Verizon is acquiring AOL for $4.4 billion in cash. With it, comes AOL’s roster of media companies, including the Huffington Post, Engadget, and TechCrunch. But this isn’t the first time Verizon has owned a media company.
Back in 2014, the cable company launched SugarString, an in-house tech blog. But as the Daily Dot’s Patrick O’Neill wrote at the time, there was just one problem — it reportedly banned its reporters from covering certain topics including net neutrality and government surveillance.
These are, of course, issues that Verizon has a major corporate involvement in. The cable company responded that “unlike the characterization” of its editor, SugarString is open to all stories that “fit its mission.”
We first learnt about the site’s allegedly dubious editorial process when SugarString editor Cole Stryker tried to recruit O’Neill:
News of Verizon’s publishing venture and its strict rules first came to light to multiple reporters through recruiting emails sent last week by author and reporter Cole Stryker, who is now the editor-in-chief of SugarString. (Stryker has also previously contributed to the Daily Dot.) I was one of the reporters who received that email. The premise and rules behind the site were explained to me in a series of messages throughout the day. I declined the job offer.
Other reporters, who asked not to be named, have confirmed that they have received the same recruiting pitch with the same rules: No articles about surveillance or net neutrality.
Here’s the relevant quote from Srtyker’s initial email to O’Neill:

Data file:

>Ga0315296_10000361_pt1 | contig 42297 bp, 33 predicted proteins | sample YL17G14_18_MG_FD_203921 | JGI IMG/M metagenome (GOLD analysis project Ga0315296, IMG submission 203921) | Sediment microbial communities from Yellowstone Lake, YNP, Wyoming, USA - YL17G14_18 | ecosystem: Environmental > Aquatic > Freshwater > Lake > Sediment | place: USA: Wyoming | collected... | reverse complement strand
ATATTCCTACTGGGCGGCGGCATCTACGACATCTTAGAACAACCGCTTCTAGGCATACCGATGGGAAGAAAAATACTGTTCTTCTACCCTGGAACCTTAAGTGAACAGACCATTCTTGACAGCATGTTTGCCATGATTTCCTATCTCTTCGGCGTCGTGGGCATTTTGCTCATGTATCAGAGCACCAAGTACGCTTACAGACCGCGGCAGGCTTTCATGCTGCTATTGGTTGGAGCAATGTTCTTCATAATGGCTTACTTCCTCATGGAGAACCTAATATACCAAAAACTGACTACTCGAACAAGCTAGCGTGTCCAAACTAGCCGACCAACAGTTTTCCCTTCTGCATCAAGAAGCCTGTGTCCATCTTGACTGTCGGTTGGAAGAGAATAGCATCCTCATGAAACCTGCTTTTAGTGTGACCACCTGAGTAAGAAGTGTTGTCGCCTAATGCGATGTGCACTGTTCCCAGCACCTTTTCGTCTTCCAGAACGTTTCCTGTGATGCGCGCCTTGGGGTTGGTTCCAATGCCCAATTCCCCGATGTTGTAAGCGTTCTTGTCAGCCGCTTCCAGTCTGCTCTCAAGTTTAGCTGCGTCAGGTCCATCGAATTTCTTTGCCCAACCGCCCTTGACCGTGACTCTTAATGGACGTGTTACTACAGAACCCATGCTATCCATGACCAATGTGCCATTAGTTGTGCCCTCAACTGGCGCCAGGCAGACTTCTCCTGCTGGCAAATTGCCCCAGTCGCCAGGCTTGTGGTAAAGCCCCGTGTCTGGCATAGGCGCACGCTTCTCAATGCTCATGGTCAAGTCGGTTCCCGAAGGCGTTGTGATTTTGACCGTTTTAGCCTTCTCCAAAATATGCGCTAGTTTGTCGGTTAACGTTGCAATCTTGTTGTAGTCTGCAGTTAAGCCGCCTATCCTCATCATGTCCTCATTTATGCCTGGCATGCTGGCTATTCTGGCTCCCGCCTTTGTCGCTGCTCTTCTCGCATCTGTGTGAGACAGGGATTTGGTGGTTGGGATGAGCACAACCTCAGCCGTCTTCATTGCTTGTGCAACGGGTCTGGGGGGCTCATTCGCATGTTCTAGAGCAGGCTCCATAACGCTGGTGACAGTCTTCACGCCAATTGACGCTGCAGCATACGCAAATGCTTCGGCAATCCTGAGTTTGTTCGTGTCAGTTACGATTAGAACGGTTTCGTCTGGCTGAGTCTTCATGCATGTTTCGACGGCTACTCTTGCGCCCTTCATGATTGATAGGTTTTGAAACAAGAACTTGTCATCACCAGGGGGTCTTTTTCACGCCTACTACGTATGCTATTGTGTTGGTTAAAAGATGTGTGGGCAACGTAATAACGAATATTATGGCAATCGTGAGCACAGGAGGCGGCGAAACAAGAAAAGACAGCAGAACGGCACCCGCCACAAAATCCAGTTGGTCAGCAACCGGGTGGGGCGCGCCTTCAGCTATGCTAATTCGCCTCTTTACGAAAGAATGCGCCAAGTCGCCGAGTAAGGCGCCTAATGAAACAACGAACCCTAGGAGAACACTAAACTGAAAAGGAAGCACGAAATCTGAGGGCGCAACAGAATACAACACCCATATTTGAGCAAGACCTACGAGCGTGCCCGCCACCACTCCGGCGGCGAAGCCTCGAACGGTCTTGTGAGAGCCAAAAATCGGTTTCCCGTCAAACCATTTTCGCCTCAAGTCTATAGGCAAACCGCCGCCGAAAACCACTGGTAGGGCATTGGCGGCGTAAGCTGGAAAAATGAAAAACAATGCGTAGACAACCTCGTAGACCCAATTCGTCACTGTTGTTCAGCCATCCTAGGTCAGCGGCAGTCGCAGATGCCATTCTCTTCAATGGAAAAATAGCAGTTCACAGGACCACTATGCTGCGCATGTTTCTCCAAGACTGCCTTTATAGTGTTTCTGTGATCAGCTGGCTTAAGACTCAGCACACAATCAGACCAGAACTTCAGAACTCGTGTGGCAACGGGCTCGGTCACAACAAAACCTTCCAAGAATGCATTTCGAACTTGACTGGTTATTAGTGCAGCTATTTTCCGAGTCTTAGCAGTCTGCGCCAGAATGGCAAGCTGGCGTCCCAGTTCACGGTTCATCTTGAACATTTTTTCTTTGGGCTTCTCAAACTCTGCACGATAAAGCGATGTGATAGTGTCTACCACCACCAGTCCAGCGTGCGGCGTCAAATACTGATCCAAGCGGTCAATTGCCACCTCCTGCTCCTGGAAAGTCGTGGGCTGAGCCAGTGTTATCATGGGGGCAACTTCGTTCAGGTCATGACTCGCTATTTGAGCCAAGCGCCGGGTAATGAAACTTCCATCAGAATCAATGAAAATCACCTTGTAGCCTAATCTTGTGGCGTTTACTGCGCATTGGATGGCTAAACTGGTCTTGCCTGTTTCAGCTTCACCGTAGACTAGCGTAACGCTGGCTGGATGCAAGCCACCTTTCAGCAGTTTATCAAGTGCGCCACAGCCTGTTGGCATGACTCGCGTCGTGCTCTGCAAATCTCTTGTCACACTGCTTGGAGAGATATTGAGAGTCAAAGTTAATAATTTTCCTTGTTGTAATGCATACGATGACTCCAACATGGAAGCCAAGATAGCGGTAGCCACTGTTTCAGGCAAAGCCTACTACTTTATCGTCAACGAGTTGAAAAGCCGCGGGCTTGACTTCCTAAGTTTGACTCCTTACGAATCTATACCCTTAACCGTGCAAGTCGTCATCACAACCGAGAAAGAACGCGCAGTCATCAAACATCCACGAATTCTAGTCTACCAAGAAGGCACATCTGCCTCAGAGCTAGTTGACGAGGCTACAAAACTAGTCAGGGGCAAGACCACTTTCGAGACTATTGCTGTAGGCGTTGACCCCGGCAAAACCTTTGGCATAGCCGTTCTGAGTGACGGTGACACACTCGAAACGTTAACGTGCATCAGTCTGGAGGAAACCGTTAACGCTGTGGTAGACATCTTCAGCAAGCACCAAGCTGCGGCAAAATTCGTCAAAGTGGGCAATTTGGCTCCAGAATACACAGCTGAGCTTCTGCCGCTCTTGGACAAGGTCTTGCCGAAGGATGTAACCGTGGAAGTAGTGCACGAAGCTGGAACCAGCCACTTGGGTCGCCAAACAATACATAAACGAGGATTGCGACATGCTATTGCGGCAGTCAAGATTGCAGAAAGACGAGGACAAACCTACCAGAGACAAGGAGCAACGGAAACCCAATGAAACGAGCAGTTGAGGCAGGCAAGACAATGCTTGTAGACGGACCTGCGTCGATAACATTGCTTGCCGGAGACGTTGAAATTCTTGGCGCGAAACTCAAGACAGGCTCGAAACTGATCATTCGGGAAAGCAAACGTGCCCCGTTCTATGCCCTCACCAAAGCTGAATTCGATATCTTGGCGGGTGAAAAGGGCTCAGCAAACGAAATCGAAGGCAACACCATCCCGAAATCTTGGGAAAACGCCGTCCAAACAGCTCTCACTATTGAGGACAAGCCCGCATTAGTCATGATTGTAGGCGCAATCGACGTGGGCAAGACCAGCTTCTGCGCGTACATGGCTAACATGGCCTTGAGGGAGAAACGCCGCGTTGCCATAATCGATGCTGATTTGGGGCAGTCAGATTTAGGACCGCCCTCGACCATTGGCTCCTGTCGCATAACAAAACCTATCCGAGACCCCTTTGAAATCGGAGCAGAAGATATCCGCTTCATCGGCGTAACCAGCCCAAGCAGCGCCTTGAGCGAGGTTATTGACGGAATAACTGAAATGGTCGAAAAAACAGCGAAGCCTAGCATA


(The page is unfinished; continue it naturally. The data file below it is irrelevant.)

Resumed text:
Downside is there are two verbotem topics (spying and net neutrality), but I’ve been given a pretty wide berth to cover pretty much all other topics that cover tech in some way. So that’s pretty much it as far as content restrictions go.
Verizon subsequently “threw [Stryker] under the bus,” O’Neill in a follow-up, with the tech company claiming that “unlike the characterization by its new editor, SugarString is open to all topics that fit its mission and elevate the conversation around technology.”
Here’s the full statement from Verizon, via Ars Technica:
SugarString is a pilot project from Verizon Wireless’ marketing group, designed to address tech trends, especially those of interest to our customers. Unlike the characterization by its new editor, SugarString is open to all topics that fit its mission and elevate the conversation around technology.
SugarString was subsequently closed.
It remains to be seen what — if any — changes Verizon intends to make to its newly-acquired stable of online publications.
by Rob Price